9

In Zootopia, the following dialogue occurs between Judy Hopps and her parents:

Judy Hopps: ...and I made life so much worse for so many innocent predators.

[A van horn sounds and a van pulls up]

Stu Hopps: Oh! Not all of them, though. Speak of the devil, Right on time. [The van has the words 'Gideon Grey's Real Good Baked Stuff with Fresh Produce from Hopps' Family Farm' and Gideon Grey, grown up, walks out of his van]

Judy Hopps: Is that... Gideon Grey?

Stu Hopps: Yep! Sure it is. We work with him now.

Bonnie Hopps: He's our partner, and we never would have considered it had you not opened our minds.

Stu Hopps: That's right, I mean Gid's turned into one of the top pastry chefs in the Tri-Burrows.

Judy Hopps: [amazed] That's... That's really cool, you guys.

(Transcript from http://zootopia.wikia.com/wiki/Zootopia/Transcript)

A few scenes ago Judy made comments at a press conference which caused tension between predators and prey throughout the city of Zootopia. Surely if somehow Judy's parents heard about these comments or about the tension in Zootopia (it is a possibility they might already be aware, considering that Stu replied to Judy with "Not all of them, though" - his lack of confusion, surprise or any reaction while responding may show he understood what she was talking about), this whole business cooperation between Gideon Grey and Judy's parents would be out of the question.

So why are Gideon Grey and Judy's parents cooperating? What is Bonnie referring to?

Edit: A point has been brought up that my point about Judy's parents being aware of the situation in Zootopia or her comments is speculation. I agree, since it isn't explicitly mentioned in the film, so Judy's parents might not be aware at all of what happened in Zootopia. I only assumed so since...

  1. ...Stu showed no sign of not understanding what Judy was talking about (i.e. he didn't show surprise or confusion, for instance)
  2. ...Judy may have also told her parents what happened when she returned to Bunnyburrow. Wouldn't her parents wonder why she returned?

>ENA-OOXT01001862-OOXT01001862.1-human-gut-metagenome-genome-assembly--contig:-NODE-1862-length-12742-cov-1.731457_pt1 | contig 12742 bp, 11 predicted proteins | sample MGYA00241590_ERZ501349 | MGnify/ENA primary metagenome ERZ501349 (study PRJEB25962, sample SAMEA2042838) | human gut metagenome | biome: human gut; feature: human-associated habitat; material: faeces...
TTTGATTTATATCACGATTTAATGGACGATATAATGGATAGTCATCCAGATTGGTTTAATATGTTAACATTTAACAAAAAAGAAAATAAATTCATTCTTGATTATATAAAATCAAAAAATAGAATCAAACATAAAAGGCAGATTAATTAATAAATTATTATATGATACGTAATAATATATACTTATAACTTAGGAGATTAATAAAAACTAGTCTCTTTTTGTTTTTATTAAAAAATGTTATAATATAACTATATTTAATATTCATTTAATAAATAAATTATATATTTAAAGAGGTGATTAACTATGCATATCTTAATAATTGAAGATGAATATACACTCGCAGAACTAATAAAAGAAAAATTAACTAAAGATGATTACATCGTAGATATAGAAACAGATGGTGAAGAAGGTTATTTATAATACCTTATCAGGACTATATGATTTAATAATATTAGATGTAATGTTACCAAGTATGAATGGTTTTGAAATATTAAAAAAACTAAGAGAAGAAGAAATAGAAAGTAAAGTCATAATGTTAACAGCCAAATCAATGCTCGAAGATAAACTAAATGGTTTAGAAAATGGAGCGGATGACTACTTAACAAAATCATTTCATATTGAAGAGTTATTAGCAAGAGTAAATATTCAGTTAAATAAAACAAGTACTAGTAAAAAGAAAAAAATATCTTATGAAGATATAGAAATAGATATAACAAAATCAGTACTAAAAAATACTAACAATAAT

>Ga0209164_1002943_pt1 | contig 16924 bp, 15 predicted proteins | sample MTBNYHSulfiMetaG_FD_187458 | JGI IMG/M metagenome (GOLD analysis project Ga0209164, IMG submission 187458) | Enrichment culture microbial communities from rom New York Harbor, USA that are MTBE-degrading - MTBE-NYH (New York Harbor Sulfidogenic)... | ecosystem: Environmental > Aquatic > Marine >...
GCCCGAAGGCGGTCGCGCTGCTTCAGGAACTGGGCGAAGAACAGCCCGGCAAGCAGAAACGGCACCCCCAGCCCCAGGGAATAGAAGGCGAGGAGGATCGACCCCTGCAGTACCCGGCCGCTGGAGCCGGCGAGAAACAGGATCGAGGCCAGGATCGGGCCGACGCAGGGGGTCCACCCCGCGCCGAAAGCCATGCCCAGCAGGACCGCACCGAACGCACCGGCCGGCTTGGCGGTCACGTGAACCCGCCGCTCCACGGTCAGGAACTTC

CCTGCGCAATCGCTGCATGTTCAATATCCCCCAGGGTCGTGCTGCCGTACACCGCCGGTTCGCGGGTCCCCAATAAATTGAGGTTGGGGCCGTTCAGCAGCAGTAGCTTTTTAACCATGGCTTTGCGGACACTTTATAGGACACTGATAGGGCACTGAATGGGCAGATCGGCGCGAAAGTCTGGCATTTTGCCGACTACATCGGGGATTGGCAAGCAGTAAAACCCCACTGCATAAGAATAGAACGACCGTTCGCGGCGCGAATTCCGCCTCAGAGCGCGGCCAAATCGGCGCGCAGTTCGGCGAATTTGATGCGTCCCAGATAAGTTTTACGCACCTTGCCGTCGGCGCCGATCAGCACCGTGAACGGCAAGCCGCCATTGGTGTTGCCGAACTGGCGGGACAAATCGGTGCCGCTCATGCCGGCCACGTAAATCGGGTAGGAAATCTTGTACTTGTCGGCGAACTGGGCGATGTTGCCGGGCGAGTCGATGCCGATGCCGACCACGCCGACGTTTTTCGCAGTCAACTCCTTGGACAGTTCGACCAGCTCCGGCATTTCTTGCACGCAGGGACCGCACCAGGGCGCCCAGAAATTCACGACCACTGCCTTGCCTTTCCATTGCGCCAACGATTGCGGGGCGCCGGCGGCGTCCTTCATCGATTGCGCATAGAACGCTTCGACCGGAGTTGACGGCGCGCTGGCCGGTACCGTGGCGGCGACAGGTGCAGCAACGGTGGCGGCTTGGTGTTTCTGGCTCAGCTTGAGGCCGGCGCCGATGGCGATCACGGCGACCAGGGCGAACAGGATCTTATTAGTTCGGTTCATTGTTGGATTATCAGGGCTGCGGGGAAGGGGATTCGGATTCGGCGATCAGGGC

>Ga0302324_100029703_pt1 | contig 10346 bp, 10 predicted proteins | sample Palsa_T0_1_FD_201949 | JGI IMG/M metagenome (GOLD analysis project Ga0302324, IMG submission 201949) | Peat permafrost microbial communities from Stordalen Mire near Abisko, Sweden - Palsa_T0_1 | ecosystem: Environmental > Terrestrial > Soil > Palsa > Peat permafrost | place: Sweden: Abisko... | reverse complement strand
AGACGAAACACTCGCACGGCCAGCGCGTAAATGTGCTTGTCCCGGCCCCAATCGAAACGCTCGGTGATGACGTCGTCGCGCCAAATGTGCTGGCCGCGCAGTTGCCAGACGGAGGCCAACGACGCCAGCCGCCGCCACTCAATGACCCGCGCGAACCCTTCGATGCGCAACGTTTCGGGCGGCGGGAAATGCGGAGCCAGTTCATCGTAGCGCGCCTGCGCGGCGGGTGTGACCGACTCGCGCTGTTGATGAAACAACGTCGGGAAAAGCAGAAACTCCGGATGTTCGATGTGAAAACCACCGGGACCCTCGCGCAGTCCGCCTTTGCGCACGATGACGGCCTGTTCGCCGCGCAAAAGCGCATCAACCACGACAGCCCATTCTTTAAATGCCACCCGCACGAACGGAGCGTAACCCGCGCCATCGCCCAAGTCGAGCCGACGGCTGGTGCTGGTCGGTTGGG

Therefore, I've included some stronger evidence near the beginning of the film, just before Judy departs for Zootopia:

Judy Hopps: The only thing we have to fear is fear itself.

Stu Hopps: And also bears. We have bears to fear too, say nothing of lions and wolves-

Bonnie Hopps: Wolves?

Stu Hopps: Weasels!

Bonnie Hopps: You play cribbage with a weasel.

Stu Hopps: Yeah, and he cheats like there's no tomorrow. [Judy sighs.] You know what? Pretty much all predators, and Zootopia's full of 'em.

Bonnie Hopps: Oh, Stu.

Stu Hopps: And foxes are the worst!

Bonnie Hopps: Actually, your father does have a point there. It's in their biology. Remember what happened with Gideon Grey?

Judy Hopps: When I was nine. Gideon Grey was a jerk who happened to be a fox. I know plenty of bunnies who are jerks.

Stu Hopps: Sure, yeah, we all do, absolutely. But just in case, [holds up a bag] we made a little care package to take with you.

Bonnie Hopps: Mm-mm. I put some snacks in there.

Stu Hopps: [takes out a spray bottle] This is fox deterrent.

Bonnie Hopps: Yeah, that's safe to have.

Stu Hopps: [takes out a repellent] This is fox repellent.

Bonnie Hopps: Okay, the deterrent and the repellent, that's all she needs.

Stu Hopps: [takes out a fox taser] Check this out! [Stu turns the fox taser on. The fox taser releases a powerful blast, nearly zapping Judy, who cringes.]

Bonnie Hopps: Oh, for goodness sake! [pulls the fox taser away] She has no need for a fox taser, Stu!

Stu Hopps: Oh, come on, when is there not a need for a fox taser?

This dialogue shows:

  1. Her parents are pretty much set against all predators, particularly foxes.
  2. They're aware of the incident from Judy's childhood involving Gideon Grey.